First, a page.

The comprehensive principles included in China’s new guidelines range widely in scale, covering a city’s entire geographic boundary down to its streets, blocks, and buildings. They also offer guidance on municipal water, waste, and energy systems, which are important at all scales. Below, we elaborate on five of the key principles included in the guidelines:

A Visual Tour of Sustainable Urban Design Principles

By CC Huang and Lili Pike


Vast plots of land await development to house China’s soaring urban population.  If these new urban developments are based on superblocks or car-dependency, carbon emissions will continue to rise as quality of life diminishes. If these developments follow a dozen basic design principles, developers and local governments can establish a new pattern for sustainable cities. The scale and speed of China’s urbanization is unprecedented - whether the country’s urbanization proceeds sustainably will critically impact the world’s efforts to mitigate climate change. 

The 12 Green Guidelines provides an urban sustainability roadmap for Chinese cities.  The Guidelines were created for China Development Bank Capital (CDBC) to guide investment in more sustainable urbanization. The 12 Green Guidelines cover the critical aspects of urban development, which fall into three categories: urban form, transportation, and energy and resources. Each guideline is based on an important principle of urban sustainability, contains specific metrics to prevent greenwashing, and lists the relevant social, environment, and economic benefits.

This Prezi will walk you through each guideline, providing our rationale and key examples from China and around the world. While the 12 Green Guidelines were developed for use in China, they represent an emerging international consensus on sustainable urban development and could be used in any country.  

For a full explanation of each guideline, its full triple bottom benefits, and references, please see our 12 Green Guidelines report. 


Guiding Green and Smart Urban Development in China

By CC Huang and Lili Pike


In the lead up to last month’s historic Paris climate summit, China announced that it would “embark on a new pattern of urbanization.” With cities consuming three-quarters of the China’s energy, the fate of this initiative carries global significance.

What will China’s “new pattern of urbanization” look like? China Development Bank Capital, in partnership with Energy Innovation and Energy Foundation, recently introduced a set of guidelines to help define China’s new model for urbanization. The Green & Smart Urban Development Guidelines capture the most important lessons learned from global experience on how to build a sustainable city. These guidelines are in line with China’s new central government goals and designed with practicality as a priority to suit China’s rapid urbanization.

‘Green guidelines’ offer roadmap for China’s urbanization

By David Hatch 


There are roughly 200 “eco-city” projects underway in China, yet there have never been uniform standards to guide such projects. Wade Shepard writes for Forbes that a set of new urban design protocols provides a much-needed roadmap for the nation’s urbanization.

The new “Green and Smart Urban Development Guidelines” feature 18 principles that apply to every city in China. There are recommendations for curbing sprawl, spurring transit-oriented development, creating mixed-use neighborhoods and increasing public space.

The guidelines are the product of a partnership between China Development Bank Capital, the San Francisco-based consultancy Energy Innovation and the grant-making charity Energy Foundation China.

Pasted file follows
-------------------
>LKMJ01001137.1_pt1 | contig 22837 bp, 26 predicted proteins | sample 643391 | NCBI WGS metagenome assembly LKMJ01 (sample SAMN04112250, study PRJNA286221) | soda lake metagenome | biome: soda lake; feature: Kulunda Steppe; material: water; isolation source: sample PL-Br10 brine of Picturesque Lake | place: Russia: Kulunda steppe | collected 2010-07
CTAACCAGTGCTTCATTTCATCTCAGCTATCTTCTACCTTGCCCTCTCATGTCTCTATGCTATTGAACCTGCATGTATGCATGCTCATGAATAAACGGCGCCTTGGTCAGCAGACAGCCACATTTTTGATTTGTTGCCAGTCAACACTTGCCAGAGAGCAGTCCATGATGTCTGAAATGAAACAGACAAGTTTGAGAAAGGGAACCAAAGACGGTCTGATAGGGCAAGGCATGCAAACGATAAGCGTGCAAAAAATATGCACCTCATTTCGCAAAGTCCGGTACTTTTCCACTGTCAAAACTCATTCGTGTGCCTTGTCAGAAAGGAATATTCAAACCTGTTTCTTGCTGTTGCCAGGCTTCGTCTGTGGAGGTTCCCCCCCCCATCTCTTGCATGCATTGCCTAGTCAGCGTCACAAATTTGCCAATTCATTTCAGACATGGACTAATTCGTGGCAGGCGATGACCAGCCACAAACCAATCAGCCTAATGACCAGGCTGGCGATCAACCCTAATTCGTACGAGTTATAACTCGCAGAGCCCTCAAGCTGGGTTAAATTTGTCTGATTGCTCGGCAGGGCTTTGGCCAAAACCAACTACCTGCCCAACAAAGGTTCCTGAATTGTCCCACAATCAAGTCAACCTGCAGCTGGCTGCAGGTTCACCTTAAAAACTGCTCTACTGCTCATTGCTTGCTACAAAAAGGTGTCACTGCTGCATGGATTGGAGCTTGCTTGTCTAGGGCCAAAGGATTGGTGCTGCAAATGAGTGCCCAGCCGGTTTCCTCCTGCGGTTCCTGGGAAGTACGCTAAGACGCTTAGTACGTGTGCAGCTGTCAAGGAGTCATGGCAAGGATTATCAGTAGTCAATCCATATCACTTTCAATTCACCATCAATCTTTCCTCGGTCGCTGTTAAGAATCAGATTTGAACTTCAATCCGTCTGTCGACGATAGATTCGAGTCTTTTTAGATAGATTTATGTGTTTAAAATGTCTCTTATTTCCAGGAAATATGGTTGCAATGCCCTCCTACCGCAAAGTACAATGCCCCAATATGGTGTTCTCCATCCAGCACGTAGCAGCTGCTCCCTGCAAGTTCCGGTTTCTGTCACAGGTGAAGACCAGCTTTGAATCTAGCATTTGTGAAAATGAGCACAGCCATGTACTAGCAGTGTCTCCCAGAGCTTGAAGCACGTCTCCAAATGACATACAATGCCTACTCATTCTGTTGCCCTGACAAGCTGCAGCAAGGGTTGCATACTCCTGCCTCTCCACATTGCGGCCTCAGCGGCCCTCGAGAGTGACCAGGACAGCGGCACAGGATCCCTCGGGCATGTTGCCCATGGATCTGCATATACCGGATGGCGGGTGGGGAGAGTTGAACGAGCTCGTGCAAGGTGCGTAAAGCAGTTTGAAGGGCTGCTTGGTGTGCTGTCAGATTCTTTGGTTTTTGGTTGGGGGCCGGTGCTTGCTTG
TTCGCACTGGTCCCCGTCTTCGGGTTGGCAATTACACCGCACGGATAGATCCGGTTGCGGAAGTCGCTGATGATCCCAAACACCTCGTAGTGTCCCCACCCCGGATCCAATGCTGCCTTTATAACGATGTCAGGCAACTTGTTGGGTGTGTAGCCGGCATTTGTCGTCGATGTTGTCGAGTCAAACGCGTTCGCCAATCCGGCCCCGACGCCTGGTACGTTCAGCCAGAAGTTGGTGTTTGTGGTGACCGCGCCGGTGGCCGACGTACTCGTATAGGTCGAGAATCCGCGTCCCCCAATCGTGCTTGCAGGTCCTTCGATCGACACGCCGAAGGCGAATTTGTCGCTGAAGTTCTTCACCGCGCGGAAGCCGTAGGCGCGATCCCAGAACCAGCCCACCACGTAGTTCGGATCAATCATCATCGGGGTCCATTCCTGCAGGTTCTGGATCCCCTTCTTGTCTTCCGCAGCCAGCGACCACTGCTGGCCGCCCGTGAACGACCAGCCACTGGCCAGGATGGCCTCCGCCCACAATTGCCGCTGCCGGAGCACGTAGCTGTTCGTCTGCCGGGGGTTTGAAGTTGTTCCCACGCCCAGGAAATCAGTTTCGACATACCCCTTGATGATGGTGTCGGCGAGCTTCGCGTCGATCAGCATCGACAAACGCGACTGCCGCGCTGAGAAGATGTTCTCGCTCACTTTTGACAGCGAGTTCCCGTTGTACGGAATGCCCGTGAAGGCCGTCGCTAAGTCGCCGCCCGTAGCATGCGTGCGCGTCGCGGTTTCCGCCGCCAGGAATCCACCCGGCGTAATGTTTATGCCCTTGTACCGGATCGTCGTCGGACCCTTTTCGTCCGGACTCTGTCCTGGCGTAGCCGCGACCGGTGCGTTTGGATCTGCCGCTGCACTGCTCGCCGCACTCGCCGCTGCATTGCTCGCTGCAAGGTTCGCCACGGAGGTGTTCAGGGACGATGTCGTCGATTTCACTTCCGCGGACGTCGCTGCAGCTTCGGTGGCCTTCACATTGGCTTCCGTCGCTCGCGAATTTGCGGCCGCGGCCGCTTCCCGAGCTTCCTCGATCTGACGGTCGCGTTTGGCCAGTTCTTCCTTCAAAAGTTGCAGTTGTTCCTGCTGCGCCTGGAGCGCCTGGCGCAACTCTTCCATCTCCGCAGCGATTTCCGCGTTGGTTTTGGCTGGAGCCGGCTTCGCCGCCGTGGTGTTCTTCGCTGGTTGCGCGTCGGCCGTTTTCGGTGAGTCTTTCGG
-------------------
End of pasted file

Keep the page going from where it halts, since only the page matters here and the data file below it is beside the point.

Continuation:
The new standards could have a significant impact because buildings could represent up to 40 percent of the nation’s energy use by 2030, the article notes. “They are something that China can actually use,” writes Shepard, author of Ghost Cities of China.

China’s Green & Smart Opportunity

By CC Huang 


What makes a great city? The breadth and diversity of the C40 network might suggest that the unique circumstance of each city’s development makes it difficult to generalize. And yet years of urban planning experience have allowed experts to extract some basic principles on what a great city entails. Great cities have great parks. Great cities have fantastic public transit systems. Great cities are built for people, not cars. Great cities are sustainable.

In the next 15 to 20 years, some 300 million people in China will move to cities, roughly the population of the United States. This gives China an incredible opportunity to build dynamic, livable cities that will benefit generations to come. Ahead of the COP21 meeting in Paris, China’s publically declared commitments on how it would reduce emissions in the coming decades had a substantial focus on urbanization, stating that China will “embark on a new pattern of urbanization.”

New Urbanization Guidelines Set To Fix China's Cities

By Wade Shepard 


The typical modern Chinese city leaves a lot to be desired — and everybody seems to know it. Their streets tend to be extremely wide, cutting off one side from the other, but are still clogged with traffic that is unhindered by road rules. Their expansive sidewalks would be good for walking except for the fact that cars park and drive on them. Their populations are housed within 500×500 meter apartment complexes that are shut up behind high gates, inhibiting street life — socializing is best done at the nearest shopping mall. Their appearance is monotonous, it is a common complaint that China has a “thousand cities with the same face.” Their buildings are generally built quickly and cheaply, only last for around 25 -30 years, and are extremely energy inefficient, often lacking insulation and double paned windows. Everybody seems to be in everybody’s way in these places, the carrying capacity of the streets, buildings, and public transportation systems seem stressed to the brink, and the particulate matter haze is sometimes so thick that you can’t see the tops of the buildings right in front of you. “We go into our apartments to hide,” a young woman from Taizhou once told me, perhaps with good reason.